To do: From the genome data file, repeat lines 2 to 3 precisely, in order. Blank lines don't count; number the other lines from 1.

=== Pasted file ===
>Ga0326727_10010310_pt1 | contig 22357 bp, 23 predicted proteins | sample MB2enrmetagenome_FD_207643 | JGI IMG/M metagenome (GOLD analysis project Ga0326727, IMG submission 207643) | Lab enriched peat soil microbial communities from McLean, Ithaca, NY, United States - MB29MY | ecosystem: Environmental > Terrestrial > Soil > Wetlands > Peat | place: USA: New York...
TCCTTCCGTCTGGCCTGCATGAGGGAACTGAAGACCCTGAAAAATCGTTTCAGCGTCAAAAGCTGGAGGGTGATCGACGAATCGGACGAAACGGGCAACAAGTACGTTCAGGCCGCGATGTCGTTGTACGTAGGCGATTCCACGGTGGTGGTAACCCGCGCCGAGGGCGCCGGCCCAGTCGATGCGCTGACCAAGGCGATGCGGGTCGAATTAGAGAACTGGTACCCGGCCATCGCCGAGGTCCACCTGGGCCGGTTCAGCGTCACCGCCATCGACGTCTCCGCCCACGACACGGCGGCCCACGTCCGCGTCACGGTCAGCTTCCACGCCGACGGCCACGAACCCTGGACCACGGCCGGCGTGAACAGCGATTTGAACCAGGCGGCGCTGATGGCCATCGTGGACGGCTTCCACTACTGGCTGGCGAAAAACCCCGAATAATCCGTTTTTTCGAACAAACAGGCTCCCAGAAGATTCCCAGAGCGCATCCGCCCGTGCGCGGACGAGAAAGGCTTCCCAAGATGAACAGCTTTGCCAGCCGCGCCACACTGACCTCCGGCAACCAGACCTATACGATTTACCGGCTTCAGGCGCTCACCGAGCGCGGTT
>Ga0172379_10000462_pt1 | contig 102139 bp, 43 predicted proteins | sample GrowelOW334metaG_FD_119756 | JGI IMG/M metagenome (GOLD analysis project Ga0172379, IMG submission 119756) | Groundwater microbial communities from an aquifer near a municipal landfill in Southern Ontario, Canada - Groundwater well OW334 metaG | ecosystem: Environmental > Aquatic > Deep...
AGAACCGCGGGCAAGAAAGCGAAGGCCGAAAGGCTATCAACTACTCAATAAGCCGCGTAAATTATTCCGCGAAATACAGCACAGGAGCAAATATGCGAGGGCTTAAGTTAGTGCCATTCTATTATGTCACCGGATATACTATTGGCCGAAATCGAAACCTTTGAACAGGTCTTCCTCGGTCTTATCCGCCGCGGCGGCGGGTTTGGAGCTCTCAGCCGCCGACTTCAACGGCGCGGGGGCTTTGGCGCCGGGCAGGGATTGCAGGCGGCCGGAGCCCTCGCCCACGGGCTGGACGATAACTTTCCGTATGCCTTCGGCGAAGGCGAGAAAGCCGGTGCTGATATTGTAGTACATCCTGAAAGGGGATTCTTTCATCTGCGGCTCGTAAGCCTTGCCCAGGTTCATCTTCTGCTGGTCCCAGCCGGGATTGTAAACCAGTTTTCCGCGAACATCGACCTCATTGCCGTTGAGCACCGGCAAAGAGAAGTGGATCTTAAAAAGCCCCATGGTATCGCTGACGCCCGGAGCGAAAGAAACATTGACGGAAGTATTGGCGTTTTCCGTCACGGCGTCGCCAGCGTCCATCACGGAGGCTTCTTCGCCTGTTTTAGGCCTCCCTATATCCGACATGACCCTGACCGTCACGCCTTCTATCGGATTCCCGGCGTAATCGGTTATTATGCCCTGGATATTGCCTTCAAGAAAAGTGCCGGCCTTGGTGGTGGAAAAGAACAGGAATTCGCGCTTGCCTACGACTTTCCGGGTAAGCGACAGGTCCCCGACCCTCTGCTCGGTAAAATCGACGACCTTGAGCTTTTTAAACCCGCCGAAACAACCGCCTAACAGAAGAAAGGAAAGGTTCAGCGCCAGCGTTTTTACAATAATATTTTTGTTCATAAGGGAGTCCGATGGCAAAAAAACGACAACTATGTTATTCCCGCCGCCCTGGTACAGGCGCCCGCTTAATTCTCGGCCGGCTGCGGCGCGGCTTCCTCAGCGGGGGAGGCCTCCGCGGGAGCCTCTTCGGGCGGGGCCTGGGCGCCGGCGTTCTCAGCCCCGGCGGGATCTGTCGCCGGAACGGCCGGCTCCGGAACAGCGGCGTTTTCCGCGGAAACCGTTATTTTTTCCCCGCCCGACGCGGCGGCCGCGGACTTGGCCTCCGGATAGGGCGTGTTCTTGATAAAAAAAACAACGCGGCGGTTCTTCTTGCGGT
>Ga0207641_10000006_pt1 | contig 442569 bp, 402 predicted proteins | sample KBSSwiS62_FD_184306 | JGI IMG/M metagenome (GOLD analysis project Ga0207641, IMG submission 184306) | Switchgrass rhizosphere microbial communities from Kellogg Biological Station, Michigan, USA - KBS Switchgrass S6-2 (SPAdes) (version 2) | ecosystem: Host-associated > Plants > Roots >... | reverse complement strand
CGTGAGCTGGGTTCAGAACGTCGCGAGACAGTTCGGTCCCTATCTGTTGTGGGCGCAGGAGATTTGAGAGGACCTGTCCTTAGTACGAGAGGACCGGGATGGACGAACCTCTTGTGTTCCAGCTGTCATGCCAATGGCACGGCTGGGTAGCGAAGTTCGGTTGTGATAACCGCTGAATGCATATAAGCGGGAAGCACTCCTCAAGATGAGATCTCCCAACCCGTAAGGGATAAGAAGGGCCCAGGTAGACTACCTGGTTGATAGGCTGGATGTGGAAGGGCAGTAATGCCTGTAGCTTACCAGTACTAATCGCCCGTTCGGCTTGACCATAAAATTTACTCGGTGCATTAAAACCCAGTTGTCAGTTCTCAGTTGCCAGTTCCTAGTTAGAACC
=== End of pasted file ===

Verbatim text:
TCCTTCCGTCTGGCCTGCATGAGGGAACTGAAGACCCTGAAAAATCGTTTCAGCGTCAAAAGCTGGAGGGTGATCGACGAATCGGACGAAACGGGCAACAAGTACGTTCAGGCCGCGATGTCGTTGTACGTAGGCGATTCCACGGTGGTGGTAACCCGCGCCGAGGGCGCCGGCCCAGTCGATGCGCTGACCAAGGCGATGCGGGTCGAATTAGAGAACTGGTACCCGGCCATCGCCGAGGTCCACCTGGGCCGGTTCAGCGTCACCGCCATCGACGTCTCCGCCCACGACACGGCGGCCCACGTCCGCGTCACGGTCAGCTTCCACGCCGACGGCCACGAACCCTGGACCACGGCCGGCGTGAACAGCGATTTGAACCAGGCGGCGCTGATGGCCATCGTGGACGGCTTCCACTACTGGCTGGCGAAAAACCCCGAATAATCCGTTTTTTCGAACAAACAGGCTCCCAGAAGATTCCCAGAGCGCATCCGCCCGTGCGCGGACGAGAAAGGCTTCCCAAGATGAACAGCTTTGCCAGCCGCGCCACACTGACCTCCGGCAACCAGACCTATACGATTTACCGGCTTCAGGCGCTCACCGAGCGCGGTT
>Ga0172379_10000462_pt1 | contig 102139 bp, 43 predicted proteins | sample GrowelOW334metaG_FD_119756 | JGI IMG/M metagenome (GOLD analysis project Ga0172379, IMG submission 119756) | Groundwater microbial communities from an aquifer near a municipal landfill in Southern Ontario, Canada - Groundwater well OW334 metaG | ecosystem: Environmental > Aquatic > Deep...